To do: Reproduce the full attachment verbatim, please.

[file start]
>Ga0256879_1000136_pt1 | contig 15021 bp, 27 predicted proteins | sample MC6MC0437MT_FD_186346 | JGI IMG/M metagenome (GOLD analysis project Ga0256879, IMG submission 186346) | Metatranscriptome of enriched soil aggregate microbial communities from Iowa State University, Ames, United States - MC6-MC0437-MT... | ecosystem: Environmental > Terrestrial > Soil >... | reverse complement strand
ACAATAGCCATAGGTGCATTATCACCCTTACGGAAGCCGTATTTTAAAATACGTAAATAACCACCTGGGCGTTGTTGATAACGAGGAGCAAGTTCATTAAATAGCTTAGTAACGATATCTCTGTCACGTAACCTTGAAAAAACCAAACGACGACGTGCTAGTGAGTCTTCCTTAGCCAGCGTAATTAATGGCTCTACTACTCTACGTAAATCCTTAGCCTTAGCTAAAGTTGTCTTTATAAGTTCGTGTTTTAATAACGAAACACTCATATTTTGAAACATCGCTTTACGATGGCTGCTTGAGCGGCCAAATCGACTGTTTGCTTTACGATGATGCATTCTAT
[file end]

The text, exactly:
>Ga0256879_1000136_pt1 | contig 15021 bp, 27 predicted proteins | sample MC6MC0437MT_FD_186346 | JGI IMG/M metagenome (GOLD analysis project Ga0256879, IMG submission 186346) | Metatranscriptome of enriched soil aggregate microbial communities from Iowa State University, Ames, United States - MC6-MC0437-MT... | ecosystem: Environmental > Terrestrial > Soil >... | reverse complement strand
ACAATAGCCATAGGTGCATTATCACCCTTACGGAAGCCGTATTTTAAAATACGTAAATAACCACCTGGGCGTTGTTGATAACGAGGAGCAAGTTCATTAAATAGCTTAGTAACGATATCTCTGTCACGTAACCTTGAAAAAACCAAACGACGACGTGCTAGTGAGTCTTCCTTAGCCAGCGTAATTAATGGCTCTACTACTCTACGTAAATCCTTAGCCTTAGCTAAAGTTGTCTTTATAAGTTCGTGTTTTAATAACGAAACACTCATATTTTGAAACATCGCTTTACGATGGCTGCTTGAGCGGCCAAATCGACTGTTTGCTTTACGATGATGCATTCTAT